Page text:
Kyle Wiltjer sat out last season, working on his body and his game, and it's paid off with an All-America caliber season at Gonzaga.
At times, it felt like punishment, like Kyle Wiltjer had sentenced himself to a year of hard labor. His redshirt season at Gonzaga after transferring from Kentucky seemed like all pain and no pleasure. There were strength and conditioning workouts in the morning that included drills like having a trainer fire 20-pound medicine balls at his chest while the 6’10” Wiltjer kept his hands at his sides, absorbing the blows and then catching the ball after it bounced off his body, in order to toughen him up for battles under the basket. Then there was practice with his teammates, often followed by another hour or more of work in the weight room.
“I’d see him at the end of the day and he would be wiped out, exhausted,” says Gonzaga guard Kevin Pangos. “He worked as hard, if not harder, than the rest of us last year without getting the payoff of playing in the games. But I think he’d tell you that it’s all been worth it.”
[daily_cut.college basketball]The payoff for Wiltjer, a junior forward, has been that he has become a far more athletic, multi-dimensional player than he was at Kentucky, where he was little more than a stationary long-range shooter. His transformation has helped the Zags, 32-2 and likely headed for a No. 2 seed in the NCAA tournament, become one of the most efficient offensive teams in the nation. Wiltjer, who averaged 7.3 points in two seasons at Kentucky, is Gonzaga’s leading scorer at 16.7 per game, and he is a threat everywhere from the post to the perimeter, a perfect fit in the Gonzaga attack. “I feel like a different player,” he says. “My balance, my speed, everything is better. It’s like I’ve been rebuilt.”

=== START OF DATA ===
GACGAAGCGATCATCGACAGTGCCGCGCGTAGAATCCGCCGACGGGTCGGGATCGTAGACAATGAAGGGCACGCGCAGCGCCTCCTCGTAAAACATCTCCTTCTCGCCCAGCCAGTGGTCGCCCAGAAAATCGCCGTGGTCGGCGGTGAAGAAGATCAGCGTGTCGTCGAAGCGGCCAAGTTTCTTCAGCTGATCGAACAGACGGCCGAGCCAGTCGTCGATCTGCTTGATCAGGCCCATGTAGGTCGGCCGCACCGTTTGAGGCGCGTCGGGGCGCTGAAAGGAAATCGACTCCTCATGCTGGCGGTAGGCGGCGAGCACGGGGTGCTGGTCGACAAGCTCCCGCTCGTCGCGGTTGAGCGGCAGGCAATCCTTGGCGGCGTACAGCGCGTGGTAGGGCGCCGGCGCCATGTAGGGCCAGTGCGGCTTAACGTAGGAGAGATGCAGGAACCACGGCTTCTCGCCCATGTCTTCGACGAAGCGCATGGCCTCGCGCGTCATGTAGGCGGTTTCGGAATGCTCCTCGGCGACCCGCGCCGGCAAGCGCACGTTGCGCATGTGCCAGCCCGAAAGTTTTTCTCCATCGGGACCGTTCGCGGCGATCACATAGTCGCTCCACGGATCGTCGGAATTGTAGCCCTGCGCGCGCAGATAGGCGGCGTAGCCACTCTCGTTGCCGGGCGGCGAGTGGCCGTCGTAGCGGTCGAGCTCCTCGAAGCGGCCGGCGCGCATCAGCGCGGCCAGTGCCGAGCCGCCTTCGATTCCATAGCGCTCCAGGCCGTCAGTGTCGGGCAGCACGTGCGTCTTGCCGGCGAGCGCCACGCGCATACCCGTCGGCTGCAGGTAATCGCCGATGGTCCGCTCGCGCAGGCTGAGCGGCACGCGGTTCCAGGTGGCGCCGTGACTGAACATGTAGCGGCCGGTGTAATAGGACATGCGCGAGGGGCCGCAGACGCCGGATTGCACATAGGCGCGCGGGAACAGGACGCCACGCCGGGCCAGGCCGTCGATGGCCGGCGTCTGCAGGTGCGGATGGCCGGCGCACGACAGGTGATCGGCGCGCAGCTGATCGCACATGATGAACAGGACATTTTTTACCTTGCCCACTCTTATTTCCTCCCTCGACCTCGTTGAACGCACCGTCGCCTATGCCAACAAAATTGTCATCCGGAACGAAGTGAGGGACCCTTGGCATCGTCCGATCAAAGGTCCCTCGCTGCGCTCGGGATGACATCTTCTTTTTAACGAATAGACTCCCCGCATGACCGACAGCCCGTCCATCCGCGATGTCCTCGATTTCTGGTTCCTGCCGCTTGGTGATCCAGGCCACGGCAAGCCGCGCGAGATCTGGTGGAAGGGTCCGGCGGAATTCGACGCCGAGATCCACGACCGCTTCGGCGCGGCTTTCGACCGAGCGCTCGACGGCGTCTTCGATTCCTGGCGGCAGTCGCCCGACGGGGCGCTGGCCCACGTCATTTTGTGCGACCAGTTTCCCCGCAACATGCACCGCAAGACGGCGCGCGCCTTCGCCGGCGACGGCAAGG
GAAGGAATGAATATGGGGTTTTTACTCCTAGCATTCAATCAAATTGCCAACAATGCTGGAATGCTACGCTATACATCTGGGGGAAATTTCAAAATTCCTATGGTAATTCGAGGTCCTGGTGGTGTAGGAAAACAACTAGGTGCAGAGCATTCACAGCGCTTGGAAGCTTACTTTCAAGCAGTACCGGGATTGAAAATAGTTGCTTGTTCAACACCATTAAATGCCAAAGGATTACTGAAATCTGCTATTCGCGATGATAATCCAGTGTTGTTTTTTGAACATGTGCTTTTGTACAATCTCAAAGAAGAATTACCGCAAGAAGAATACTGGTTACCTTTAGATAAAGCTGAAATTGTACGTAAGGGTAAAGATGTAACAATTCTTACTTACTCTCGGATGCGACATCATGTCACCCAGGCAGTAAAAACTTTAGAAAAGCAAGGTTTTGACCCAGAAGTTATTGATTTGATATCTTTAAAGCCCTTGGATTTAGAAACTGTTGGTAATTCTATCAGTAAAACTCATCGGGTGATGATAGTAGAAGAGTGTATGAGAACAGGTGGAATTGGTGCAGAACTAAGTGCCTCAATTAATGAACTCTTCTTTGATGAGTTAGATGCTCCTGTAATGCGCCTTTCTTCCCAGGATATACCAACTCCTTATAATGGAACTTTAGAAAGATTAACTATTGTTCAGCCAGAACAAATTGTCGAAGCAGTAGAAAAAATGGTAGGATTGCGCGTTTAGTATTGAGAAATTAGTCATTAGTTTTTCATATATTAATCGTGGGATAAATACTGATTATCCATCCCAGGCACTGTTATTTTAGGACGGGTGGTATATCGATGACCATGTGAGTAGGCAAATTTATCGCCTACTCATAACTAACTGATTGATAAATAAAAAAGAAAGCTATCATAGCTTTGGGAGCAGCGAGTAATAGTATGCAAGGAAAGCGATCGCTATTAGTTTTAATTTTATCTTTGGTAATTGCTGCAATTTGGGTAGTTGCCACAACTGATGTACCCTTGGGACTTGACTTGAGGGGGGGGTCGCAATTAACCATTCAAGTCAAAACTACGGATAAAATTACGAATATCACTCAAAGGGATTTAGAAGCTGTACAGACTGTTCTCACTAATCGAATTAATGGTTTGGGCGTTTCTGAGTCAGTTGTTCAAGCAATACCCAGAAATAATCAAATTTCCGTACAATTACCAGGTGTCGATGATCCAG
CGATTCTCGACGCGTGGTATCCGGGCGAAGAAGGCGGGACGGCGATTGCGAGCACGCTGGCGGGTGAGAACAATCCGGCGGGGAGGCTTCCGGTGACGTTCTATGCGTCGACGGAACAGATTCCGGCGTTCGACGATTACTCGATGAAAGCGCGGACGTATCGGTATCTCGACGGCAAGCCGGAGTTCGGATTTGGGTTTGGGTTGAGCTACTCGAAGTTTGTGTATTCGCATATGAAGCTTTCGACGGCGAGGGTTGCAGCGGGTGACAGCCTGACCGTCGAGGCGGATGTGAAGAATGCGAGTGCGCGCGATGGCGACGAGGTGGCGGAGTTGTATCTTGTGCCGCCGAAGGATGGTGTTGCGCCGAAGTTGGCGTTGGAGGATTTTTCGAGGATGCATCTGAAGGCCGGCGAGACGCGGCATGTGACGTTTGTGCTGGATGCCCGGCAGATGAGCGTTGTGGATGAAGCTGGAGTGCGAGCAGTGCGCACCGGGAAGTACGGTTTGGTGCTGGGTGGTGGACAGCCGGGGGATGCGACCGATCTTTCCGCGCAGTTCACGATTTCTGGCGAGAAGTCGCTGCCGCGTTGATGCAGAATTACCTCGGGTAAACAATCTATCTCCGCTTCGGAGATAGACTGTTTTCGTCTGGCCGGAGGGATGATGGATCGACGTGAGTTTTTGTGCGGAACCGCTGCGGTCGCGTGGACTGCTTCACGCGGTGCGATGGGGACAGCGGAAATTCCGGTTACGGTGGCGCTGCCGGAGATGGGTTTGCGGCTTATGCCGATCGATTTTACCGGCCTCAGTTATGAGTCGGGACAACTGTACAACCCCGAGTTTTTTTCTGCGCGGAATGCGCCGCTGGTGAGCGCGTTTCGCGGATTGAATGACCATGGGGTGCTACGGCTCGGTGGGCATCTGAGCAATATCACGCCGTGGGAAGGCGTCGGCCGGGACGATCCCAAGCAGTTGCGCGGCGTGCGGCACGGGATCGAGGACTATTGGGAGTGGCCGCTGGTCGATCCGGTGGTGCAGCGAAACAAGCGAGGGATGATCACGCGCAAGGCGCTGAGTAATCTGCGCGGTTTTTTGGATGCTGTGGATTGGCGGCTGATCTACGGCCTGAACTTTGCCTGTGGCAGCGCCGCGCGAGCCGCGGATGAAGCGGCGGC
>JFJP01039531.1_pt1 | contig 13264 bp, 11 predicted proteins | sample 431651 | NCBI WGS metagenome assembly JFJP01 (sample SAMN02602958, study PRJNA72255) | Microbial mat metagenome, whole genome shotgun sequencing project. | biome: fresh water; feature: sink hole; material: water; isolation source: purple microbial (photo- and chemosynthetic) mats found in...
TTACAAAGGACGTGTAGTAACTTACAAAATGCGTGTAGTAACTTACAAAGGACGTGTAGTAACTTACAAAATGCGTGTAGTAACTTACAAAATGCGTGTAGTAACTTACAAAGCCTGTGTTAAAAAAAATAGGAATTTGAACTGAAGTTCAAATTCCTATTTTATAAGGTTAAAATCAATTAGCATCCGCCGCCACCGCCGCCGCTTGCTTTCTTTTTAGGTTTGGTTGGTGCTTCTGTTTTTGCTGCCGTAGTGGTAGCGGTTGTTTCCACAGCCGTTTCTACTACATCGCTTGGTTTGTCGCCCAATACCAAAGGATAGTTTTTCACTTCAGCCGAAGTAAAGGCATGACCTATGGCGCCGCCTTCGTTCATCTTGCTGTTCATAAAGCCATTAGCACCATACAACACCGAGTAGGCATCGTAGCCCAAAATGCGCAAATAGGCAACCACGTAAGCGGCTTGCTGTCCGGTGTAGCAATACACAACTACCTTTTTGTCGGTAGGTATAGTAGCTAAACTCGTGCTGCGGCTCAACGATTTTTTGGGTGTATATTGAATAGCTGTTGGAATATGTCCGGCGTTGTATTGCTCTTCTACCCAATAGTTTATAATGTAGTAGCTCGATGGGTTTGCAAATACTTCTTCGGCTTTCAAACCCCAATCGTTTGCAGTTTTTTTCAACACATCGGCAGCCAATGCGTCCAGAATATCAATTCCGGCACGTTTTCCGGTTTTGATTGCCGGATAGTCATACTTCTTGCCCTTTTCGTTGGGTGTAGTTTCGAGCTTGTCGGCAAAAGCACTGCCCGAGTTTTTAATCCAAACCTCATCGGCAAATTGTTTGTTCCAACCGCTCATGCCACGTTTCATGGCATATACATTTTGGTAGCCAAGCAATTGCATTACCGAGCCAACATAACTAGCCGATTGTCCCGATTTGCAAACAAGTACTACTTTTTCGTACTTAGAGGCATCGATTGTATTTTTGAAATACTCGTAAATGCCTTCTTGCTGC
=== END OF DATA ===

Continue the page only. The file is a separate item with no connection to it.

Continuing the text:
It was all part of his plan when he left Kentucky, where was a bit player on the Wildcats’ national championship team as a freshman, after the 2012-13 season. Although he had been the Sixth Man of the Year in the SEC as a sophomore, supplying the Wildcats with three-point shooting, he could envision a diminished role with another set of Kentucky’s NBA-players-in-waiting, including Julius Randle, set to arrive as freshmen. But it wasn’t just that. Wiltjer wasn’t satisfied with himself as a player. If he wanted a pro future himself, he knew he needed a year to work on himself and his game.
He chose to do that back in the Pacific Northwest at Gonzaga. As a McDonald’s All-American coming out of Jesuit High in Portland, he had spurned the Zags for Kentucky—“I recruited him for three years, and (John) Calipari made one phone call,” Gonzaga coach Mark Few jokes—but it was time to come back closer to home. The Zags are glad he did. Wiltjer has been their best three-point shooter (46.6%) and he has developed an effective mid-range game. “He’s always been a very good low-post player as well,” Few says. “He just wasn’t called on to show it. But this year we’re seeing all the parts of his game.”
Calipari isn’t surprised at Wiltjer’s success at Gonzaga, nor was he offended by his decision to leave. “Coach Cal was great about it,” Wiltjer says. “When I told him I was thinking about transferring, he said, ‘I’m not going to tell you I’m happy about this, but I want what’s best for you.’” Calipari still texts Wiltjer on occasion to congratulate him after a good game. “One of the great things about this is that I have nothing but positive memories of Kentucky,” Wiltjer said.
Now he more closely fits the profile of an NBA stretch four, but thoughts of the pros after this season or next are on hold until after the Zags take care of their tournament business. If Wiltjer is going to win a second national title, he might very well have to go through the team with whom he won the first one. “I haven’t thought much about eventually playing Kentucky,” he said last month. “Something like that is too far in the future to focus on.”
But sometimes focusing on the future is the smartest thing a player can do. It helped Wiltjer endure that year of redshirt labor, and the rewards just keep getting bigger.